New details emerged on the project to transform the blighted corner of Union and McLean into an apartment building, shops, and, perhaps, an upscale grocery store Tuesday during a meeting at Memphis City Hall.
Developer Ron Belz, CEO and president of Belz Enterprises, asked the Memphis City Council Tuesday to borrow $4 million from the federal government that the city would loan to his company so it can build the $43.5 million project. The project already got a $10.5 million in tax breaks from the Center City Revenue Finance Committee in October.
Debbie Singleton, interim director of the city’s office of Housing and Community Development, said the developers need the money to attract more private investment into the project. It’s a good deal for the city, she said.
“This project makes money for the city,” Singleton said. “This investment will bring in money that does not exist today. It’s money that (city council members) don’t have in the budget today and will not have in the budget until the project is completed.”
How much money for the city? It depends on what version of the project is actually built.
The first version includes a “gourmet” or “boutique” grocery store, the identity of which Belz says he cannot divulge. But he did liken the store to a Sprouts or a Whole Foods store, both of which are in the Memphis market. Though, he did say his company may also be in talks with a company not yet in the Memphis market.
Council member Wanda Halbert said the store sounded “highfaluting.”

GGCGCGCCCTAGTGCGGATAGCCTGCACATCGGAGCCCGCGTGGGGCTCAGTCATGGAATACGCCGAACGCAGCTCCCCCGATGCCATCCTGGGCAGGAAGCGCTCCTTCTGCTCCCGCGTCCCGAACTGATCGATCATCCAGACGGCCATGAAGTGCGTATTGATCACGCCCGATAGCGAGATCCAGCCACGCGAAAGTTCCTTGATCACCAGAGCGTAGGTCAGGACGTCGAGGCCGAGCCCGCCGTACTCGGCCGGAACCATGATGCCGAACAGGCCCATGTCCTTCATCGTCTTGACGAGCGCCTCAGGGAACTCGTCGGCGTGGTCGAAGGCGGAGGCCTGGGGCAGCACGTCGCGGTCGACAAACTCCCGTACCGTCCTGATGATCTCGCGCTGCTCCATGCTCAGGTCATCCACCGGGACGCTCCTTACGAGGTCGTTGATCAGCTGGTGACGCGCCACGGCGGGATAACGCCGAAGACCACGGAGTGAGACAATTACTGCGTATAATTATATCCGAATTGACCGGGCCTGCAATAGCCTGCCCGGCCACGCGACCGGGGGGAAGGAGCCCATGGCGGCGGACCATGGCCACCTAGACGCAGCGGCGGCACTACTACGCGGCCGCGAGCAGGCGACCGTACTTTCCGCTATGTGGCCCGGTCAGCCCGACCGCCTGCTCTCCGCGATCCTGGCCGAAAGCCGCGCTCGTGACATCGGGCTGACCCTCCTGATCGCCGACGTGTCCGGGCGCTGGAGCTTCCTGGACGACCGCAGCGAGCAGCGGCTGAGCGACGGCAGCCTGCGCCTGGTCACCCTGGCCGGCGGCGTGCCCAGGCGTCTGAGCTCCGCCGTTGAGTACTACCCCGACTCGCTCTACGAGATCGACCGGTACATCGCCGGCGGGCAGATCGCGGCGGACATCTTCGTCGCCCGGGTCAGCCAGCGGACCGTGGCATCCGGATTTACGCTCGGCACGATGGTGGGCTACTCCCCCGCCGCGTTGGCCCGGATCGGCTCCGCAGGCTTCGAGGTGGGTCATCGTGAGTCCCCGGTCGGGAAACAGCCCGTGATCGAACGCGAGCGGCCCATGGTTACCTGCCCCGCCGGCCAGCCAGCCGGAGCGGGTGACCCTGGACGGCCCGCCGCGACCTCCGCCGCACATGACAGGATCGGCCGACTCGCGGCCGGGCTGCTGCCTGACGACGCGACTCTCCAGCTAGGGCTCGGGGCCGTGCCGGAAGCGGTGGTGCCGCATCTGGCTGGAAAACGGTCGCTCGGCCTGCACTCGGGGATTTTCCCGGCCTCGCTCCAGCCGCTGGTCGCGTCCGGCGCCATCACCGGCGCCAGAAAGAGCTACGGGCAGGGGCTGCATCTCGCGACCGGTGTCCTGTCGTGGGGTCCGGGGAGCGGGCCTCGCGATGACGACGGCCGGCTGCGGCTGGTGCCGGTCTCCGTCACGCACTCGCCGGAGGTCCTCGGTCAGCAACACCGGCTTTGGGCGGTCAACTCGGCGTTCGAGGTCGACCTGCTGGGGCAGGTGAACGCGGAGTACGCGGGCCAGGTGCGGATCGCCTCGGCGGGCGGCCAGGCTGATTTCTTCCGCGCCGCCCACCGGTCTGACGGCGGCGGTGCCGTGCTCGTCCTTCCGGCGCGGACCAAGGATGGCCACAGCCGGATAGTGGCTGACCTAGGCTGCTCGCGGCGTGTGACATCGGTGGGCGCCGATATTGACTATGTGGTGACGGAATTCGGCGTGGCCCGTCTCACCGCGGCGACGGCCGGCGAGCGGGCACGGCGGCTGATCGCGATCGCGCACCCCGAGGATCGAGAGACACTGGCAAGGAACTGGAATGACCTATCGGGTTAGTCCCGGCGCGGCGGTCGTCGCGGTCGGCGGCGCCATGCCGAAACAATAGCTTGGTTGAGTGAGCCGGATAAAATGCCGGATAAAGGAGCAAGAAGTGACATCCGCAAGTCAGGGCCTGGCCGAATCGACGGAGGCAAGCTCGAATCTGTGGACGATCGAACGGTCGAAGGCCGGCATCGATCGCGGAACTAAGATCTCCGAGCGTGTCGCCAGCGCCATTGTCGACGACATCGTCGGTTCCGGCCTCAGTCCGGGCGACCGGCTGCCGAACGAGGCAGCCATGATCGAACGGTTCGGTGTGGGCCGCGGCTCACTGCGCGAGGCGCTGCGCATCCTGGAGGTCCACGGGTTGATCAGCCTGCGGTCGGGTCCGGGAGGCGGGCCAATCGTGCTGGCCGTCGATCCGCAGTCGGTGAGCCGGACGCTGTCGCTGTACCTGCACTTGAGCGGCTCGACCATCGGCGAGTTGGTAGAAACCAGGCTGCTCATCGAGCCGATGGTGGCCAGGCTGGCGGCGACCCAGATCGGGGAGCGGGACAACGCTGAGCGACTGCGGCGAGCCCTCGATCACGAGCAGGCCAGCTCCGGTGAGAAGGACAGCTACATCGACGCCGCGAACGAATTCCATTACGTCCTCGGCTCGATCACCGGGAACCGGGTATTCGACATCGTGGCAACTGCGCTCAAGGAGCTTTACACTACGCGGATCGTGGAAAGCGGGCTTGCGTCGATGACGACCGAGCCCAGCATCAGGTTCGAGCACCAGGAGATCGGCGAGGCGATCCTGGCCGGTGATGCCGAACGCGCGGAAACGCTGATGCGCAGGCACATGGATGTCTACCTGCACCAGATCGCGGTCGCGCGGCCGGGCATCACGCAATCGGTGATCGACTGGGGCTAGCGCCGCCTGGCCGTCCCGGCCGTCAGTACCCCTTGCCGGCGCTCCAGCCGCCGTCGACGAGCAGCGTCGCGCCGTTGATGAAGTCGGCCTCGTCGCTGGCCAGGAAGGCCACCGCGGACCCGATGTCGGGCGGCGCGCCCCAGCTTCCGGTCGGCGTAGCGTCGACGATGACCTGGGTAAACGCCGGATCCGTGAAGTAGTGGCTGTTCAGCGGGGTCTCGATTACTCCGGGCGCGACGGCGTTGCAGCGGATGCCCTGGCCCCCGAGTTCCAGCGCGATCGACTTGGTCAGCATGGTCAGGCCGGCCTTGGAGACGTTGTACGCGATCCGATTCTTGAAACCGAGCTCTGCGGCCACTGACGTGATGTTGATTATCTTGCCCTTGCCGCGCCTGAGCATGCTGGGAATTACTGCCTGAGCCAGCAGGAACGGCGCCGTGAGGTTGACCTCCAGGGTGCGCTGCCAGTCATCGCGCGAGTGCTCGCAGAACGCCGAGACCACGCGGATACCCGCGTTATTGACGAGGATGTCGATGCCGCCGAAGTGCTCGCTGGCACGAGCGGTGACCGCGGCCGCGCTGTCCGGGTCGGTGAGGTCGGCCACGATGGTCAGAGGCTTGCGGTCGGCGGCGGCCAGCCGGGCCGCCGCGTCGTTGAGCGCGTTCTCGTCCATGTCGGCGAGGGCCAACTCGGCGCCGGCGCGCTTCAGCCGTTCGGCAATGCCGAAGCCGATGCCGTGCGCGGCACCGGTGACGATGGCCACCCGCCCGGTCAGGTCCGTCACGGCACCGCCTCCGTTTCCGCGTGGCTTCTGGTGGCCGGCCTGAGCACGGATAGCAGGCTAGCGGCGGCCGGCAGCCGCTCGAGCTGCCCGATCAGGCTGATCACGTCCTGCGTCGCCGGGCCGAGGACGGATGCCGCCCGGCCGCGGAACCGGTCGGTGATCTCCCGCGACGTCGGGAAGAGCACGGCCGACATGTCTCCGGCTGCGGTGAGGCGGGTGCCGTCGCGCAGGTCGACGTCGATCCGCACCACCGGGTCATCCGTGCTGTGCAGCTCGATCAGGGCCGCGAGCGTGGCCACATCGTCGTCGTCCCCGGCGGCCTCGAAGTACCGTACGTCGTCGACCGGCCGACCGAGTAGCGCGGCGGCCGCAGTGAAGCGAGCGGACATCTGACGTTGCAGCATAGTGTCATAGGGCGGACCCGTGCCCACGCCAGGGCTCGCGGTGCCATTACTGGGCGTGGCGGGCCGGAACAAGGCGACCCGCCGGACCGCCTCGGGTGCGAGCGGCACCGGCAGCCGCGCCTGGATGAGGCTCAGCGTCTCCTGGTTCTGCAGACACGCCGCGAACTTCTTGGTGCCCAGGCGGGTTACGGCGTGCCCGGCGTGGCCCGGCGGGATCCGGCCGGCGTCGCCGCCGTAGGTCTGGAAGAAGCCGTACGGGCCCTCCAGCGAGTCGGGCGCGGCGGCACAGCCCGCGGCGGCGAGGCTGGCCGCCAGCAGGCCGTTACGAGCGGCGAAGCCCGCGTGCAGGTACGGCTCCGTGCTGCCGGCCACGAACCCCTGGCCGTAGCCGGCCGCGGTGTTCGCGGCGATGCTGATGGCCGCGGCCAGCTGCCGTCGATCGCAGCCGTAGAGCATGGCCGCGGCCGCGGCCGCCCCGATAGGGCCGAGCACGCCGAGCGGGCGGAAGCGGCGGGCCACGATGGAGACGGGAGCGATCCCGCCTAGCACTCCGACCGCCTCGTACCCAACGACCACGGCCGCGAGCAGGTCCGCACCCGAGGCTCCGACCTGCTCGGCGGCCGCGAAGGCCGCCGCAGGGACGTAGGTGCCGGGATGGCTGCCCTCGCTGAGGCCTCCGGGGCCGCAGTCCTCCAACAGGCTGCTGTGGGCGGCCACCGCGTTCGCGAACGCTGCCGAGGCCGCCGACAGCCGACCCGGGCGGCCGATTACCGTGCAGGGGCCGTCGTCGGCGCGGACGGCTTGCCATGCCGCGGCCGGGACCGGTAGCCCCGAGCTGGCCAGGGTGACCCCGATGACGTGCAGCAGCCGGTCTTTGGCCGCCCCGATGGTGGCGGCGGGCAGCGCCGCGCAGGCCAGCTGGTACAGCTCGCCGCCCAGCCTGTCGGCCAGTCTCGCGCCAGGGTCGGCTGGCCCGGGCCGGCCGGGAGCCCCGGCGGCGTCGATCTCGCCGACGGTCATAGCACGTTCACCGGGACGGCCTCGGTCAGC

With the grocery store, Memphis puts about $9.3 million in new dollars in its its coffers over the 20-year course of the loan.
Without the grocery store, Memphis puts about $3 million in new dollars in its coffers over the 20-year course of the loan.
Belz said his company can’t force a grocer into the project. If his company cannot secure a store, more apartments and smaller shops would be added to the project instead. This lowered the sales tax projections for the project and for the city.
Council members liked the project overall, giving it a favorable vote in committee before it’s voted on in the full council meeting this afternoon. They liked the 482 permanent jobs Belz said it would bring. They liked the fact the project would remove the blight from the prominent Midtown corner.
Belz said the site is an “albatross” and that the existing parking garage goes three stories into the ground and was recently filled with 18 feet of water. He said the cost to demolish the existing structures is about $4.8 million, which is in excess of the $4 million he’s asking for.
Halbert wondered if allowing the blighted structures - a former Holiday Inn and an office building - was the fault of code enforcement officials in the city or the county.
“If the county is, then we need to hold them accountable for it and if it’s the city, then we need to do our job,” she said.
Council member Joe Brown said projects like Midtown Market - with “living quarters so close to retail” - is “the future of where Memphis is going.”